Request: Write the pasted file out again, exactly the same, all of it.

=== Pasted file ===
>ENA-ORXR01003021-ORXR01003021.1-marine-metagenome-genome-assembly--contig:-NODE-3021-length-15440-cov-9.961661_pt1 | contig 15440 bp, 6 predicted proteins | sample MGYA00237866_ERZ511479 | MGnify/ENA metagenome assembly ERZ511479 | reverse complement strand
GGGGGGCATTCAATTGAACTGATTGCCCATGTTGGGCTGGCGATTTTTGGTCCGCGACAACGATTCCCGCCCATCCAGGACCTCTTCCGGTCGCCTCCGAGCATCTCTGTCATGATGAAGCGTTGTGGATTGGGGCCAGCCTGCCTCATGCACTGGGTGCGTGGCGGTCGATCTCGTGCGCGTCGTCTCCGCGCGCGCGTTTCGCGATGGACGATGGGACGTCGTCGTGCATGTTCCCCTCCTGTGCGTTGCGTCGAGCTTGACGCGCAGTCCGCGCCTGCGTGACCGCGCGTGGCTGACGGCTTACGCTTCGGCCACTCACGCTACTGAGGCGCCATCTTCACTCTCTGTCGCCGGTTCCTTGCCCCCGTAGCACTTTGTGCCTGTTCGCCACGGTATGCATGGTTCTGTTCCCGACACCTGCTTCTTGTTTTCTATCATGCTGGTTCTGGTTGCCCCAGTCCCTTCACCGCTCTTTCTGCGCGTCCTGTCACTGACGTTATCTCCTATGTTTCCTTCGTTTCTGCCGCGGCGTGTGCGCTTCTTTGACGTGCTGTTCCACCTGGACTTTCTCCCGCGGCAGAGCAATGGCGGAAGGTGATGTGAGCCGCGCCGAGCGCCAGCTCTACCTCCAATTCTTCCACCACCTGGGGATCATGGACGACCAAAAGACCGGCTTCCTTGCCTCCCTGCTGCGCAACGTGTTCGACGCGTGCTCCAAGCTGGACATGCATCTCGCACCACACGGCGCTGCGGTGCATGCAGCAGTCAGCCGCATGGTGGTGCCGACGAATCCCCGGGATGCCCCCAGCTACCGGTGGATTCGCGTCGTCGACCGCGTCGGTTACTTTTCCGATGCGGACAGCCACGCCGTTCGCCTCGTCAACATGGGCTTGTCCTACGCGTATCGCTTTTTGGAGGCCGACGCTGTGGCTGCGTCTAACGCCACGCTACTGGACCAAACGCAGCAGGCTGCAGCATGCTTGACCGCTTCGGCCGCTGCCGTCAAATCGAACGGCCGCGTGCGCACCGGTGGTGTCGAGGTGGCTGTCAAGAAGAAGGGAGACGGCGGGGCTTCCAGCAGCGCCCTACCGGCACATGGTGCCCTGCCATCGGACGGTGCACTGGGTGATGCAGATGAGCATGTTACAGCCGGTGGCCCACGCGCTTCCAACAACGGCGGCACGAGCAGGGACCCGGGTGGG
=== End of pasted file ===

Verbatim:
>ENA-ORXR01003021-ORXR01003021.1-marine-metagenome-genome-assembly--contig:-NODE-3021-length-15440-cov-9.961661_pt1 | contig 15440 bp, 6 predicted proteins | sample MGYA00237866_ERZ511479 | MGnify/ENA metagenome assembly ERZ511479 | reverse complement strand
GGGGGGCATTCAATTGAACTGATTGCCCATGTTGGGCTGGCGATTTTTGGTCCGCGACAACGATTCCCGCCCATCCAGGACCTCTTCCGGTCGCCTCCGAGCATCTCTGTCATGATGAAGCGTTGTGGATTGGGGCCAGCCTGCCTCATGCACTGGGTGCGTGGCGGTCGATCTCGTGCGCGTCGTCTCCGCGCGCGCGTTTCGCGATGGACGATGGGACGTCGTCGTGCATGTTCCCCTCCTGTGCGTTGCGTCGAGCTTGACGCGCAGTCCGCGCCTGCGTGACCGCGCGTGGCTGACGGCTTACGCTTCGGCCACTCACGCTACTGAGGCGCCATCTTCACTCTCTGTCGCCGGTTCCTTGCCCCCGTAGCACTTTGTGCCTGTTCGCCACGGTATGCATGGTTCTGTTCCCGACACCTGCTTCTTGTTTTCTATCATGCTGGTTCTGGTTGCCCCAGTCCCTTCACCGCTCTTTCTGCGCGTCCTGTCACTGACGTTATCTCCTATGTTTCCTTCGTTTCTGCCGCGGCGTGTGCGCTTCTTTGACGTGCTGTTCCACCTGGACTTTCTCCCGCGGCAGAGCAATGGCGGAAGGTGATGTGAGCCGCGCCGAGCGCCAGCTCTACCTCCAATTCTTCCACCACCTGGGGATCATGGACGACCAAAAGACCGGCTTCCTTGCCTCCCTGCTGCGCAACGTGTTCGACGCGTGCTCCAAGCTGGACATGCATCTCGCACCACACGGCGCTGCGGTGCATGCAGCAGTCAGCCGCATGGTGGTGCCGACGAATCCCCGGGATGCCCCCAGCTACCGGTGGATTCGCGTCGTCGACCGCGTCGGTTACTTTTCCGATGCGGACAGCCACGCCGTTCGCCTCGTCAACATGGGCTTGTCCTACGCGTATCGCTTTTTGGAGGCCGACGCTGTGGCTGCGTCTAACGCCACGCTACTGGACCAAACGCAGCAGGCTGCAGCATGCTTGACCGCTTCGGCCGCTGCCGTCAAATCGAACGGCCGCGTGCGCACCGGTGGTGTCGAGGTGGCTGTCAAGAAGAAGGGAGACGGCGGGGCTTCCAGCAGCGCCCTACCGGCACATGGTGCCCTGCCATCGGACGGTGCACTGGGTGATGCAGATGAGCATGTTACAGCCGGTGGCCCACGCGCTTCCAACAACGGCGGCACGAGCAGGGACCCGGGTGGG